The reason of course is that the designers had to give the AI a way not to walk into traps and get behind cover. However, by having no recourse but to give the AI such an advantage is a blatant sign of designing a poor AI to begin with. If the player manages to get the drop on the aliens, then why shouldn’t they have an advantage?
What happens is that the player and the AI are playing two different games which is not the point of a tactical game. The player can’t close the gap to flank enemies because the enemies have a higher to-hit chance, meaning that they will take out most soldiers before they get a chance to fire. Or worse, the enemy will move on their turn and flank the attacking solider which is nine times out of ten lethal.
Then you have the moments when you do actually pull off a flank and still miss which happen far too often when you have an 80% chance to hit. I can’t count the # of times when I was killed from 40 feet away in full cover by a critical shot from an alien. Cover works too well for the enemy but the same can’t be said for the player.
There should be ways to either reduce the effectiveness of cover or target it directly without having to resort to one time skills. It’s just too much of a one way advantage for the AI without providing the same benefits to the player.
I have two solutions that would change things dramatically. A simple solution would be to have a cumulative bonus to accuracy for anyone who fires from the same position without moving.
In terms of tactical logic it would be someone steadying their aim to fire more accurately. The other idea would be to add the following abilities for both the player and the AI:
Covering Fire: Guaranteed to hit for no damage, but will counter overwatch.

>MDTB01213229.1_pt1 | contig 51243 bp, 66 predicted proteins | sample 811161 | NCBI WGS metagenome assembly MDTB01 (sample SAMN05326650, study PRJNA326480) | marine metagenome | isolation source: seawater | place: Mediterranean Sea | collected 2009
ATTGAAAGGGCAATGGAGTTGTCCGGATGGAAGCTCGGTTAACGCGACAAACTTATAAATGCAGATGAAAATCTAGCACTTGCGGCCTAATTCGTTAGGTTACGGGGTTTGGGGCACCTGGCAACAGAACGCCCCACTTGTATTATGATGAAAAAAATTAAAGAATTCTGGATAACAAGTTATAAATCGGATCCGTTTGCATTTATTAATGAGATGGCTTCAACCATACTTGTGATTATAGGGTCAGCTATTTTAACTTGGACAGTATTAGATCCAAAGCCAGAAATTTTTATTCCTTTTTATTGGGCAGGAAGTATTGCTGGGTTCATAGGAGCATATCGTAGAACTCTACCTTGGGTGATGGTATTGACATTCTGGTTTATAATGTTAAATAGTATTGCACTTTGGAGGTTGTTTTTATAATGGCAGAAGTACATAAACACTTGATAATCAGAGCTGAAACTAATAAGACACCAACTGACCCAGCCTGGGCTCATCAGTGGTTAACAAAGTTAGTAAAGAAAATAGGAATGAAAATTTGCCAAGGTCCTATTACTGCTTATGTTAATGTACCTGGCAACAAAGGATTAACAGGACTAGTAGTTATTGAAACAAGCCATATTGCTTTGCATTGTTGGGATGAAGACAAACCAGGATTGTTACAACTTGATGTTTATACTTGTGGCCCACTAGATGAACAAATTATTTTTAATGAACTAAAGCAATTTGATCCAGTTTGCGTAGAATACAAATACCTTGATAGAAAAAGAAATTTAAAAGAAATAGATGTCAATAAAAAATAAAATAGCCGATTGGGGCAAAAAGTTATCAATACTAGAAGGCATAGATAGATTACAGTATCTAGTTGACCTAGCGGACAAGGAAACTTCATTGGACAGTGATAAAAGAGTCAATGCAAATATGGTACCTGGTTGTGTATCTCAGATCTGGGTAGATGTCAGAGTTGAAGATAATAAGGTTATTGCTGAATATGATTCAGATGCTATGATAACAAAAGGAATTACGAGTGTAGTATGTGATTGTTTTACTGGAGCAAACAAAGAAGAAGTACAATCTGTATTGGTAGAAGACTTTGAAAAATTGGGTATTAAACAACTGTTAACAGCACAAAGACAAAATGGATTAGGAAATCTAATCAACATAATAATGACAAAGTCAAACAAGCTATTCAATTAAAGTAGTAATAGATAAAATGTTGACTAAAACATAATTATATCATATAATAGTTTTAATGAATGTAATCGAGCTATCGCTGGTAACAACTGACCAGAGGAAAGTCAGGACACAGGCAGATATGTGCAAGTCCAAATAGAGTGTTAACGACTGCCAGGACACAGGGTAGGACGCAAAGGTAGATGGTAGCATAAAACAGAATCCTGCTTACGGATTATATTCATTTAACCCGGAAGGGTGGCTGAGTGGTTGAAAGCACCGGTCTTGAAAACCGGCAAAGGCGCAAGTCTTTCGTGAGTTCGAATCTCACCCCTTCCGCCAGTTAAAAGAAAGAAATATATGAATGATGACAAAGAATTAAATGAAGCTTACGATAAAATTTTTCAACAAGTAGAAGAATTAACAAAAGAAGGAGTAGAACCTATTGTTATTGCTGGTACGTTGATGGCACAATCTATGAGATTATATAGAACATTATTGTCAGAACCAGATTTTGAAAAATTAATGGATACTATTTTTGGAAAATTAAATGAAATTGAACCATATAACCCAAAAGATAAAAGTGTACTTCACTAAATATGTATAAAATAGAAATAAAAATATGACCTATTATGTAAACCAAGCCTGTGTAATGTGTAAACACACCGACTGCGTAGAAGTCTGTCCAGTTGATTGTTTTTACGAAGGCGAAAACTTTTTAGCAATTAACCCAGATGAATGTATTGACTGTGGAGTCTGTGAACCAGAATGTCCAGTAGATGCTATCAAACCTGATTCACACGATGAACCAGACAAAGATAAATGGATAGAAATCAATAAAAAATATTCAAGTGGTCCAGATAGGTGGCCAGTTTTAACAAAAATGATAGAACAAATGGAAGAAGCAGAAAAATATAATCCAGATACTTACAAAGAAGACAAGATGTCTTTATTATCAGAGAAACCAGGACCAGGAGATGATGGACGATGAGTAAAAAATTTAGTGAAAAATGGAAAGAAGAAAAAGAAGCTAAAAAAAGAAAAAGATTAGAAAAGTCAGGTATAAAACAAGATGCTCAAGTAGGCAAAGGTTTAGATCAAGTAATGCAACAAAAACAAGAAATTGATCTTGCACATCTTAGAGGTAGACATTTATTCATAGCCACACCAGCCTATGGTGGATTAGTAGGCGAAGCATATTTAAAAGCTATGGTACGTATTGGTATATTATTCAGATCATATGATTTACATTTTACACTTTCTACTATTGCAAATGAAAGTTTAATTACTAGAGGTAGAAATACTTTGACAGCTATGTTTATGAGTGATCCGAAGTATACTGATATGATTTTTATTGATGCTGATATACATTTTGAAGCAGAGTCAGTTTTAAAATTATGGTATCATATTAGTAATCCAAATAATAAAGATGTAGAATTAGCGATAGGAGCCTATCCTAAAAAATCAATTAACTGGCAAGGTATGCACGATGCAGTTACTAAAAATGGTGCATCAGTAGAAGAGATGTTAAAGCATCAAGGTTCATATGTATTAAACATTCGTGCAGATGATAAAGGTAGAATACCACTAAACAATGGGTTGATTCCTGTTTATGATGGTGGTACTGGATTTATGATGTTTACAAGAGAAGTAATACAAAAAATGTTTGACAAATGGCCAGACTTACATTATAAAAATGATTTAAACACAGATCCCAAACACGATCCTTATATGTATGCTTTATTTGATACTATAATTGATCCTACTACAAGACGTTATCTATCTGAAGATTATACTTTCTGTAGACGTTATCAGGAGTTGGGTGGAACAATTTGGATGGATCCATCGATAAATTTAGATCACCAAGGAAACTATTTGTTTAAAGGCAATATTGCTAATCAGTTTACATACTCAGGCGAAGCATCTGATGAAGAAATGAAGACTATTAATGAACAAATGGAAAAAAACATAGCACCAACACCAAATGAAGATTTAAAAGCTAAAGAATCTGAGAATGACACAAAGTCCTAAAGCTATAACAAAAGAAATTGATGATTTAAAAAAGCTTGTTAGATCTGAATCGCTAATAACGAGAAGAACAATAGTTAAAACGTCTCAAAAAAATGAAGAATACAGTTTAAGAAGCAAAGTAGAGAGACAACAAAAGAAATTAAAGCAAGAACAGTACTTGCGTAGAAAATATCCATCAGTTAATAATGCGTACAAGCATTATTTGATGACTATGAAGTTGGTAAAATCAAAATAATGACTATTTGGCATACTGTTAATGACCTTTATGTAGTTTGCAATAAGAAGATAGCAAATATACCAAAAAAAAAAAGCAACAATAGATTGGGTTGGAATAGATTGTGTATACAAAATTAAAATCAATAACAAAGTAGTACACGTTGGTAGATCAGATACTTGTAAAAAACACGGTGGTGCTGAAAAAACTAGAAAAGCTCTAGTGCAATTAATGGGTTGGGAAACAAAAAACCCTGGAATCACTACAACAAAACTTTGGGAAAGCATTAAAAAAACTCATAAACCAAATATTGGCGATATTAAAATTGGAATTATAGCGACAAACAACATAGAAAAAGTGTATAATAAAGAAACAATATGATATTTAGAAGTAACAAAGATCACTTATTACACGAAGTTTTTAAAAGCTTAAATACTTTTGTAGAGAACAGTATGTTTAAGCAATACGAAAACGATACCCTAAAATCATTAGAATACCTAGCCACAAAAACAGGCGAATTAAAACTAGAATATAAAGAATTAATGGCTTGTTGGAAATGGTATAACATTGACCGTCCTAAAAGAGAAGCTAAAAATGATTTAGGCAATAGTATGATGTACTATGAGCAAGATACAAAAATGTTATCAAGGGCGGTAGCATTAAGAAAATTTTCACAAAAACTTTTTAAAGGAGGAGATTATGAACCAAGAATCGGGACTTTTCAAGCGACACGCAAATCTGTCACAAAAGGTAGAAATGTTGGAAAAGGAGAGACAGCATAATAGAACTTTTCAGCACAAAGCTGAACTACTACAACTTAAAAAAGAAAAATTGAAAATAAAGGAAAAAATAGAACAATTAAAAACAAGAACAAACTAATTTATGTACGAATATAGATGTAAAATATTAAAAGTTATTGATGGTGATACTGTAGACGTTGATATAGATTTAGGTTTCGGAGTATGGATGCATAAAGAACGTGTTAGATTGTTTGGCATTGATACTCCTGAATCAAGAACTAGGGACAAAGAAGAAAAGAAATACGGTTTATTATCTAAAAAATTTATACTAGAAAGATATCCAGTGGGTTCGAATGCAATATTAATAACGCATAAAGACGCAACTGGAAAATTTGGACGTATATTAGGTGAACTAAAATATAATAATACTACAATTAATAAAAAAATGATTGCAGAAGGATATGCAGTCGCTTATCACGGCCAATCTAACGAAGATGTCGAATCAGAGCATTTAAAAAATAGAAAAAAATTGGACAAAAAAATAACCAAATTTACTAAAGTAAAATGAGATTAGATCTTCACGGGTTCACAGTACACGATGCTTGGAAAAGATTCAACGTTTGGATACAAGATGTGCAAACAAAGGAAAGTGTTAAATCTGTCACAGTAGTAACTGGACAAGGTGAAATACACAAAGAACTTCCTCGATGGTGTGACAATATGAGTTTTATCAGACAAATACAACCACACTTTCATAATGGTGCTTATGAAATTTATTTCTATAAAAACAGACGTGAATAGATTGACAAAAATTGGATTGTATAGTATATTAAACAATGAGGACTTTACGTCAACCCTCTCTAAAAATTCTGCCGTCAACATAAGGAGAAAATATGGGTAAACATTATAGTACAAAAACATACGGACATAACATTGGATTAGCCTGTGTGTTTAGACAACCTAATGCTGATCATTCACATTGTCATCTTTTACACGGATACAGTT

Keep Your Head Down: Only works in full cover makes the next projectile based attack on the character miss. But will either damage the cover or outright destroy it in the process.
Suppressing Fire: Requires two characters. Locks down the enemy preventing them from moving, firing or going into overwatch for their turn phase.
These abilities would add another dynamic to cover and prevent one unit from effectively stopping a group from advancing thanks to staying in full cover. More importantly they would be shared with the AI requiring the player to adapt the same way and allow both sides to play the same game. And that last sentence is an important part of what made the original X-Com so popular.
In the original, you were of course at a huge disadvantage at the start due to the difference in attributes between your squaddies and the aliens. However your troops improved over time as they continue shooting and eventually high ranked and better equipped troops would close the stat gap.
That doesn’t happen in EU: a sniper still has just as much of a poor chance hitting an enemy in full cover as someone with a laser rifle. Losing a complete squad of your best guys is pretty much a game over as you can’t recoup the money and time easily.
What happens is that the player and the AI are playing two different games which is not the point of a tactical game.
I know that I’m coming down hard on EU and contrary to what I’ve written I really enjoyed the game. Firaxis has done a lot to capture the multi-system progression from the original and adapt it to today’s audience. But when you have a game that is really good, the remaining problems with the design stick out that much more because of it.
At the end of the day X-Com Enemy Unknown compares to the original in my opinion, like Deus Ex: Human Revolution to the first Deus Ex: It’s a game that managed to revitalized a brand by capturing what made the original great in the first place. But it doesn’t invalidate the original which is still amazing on its own.
( Since this piece was written, Firaxis released an expansion called Enemy Within and here is my analysis of it.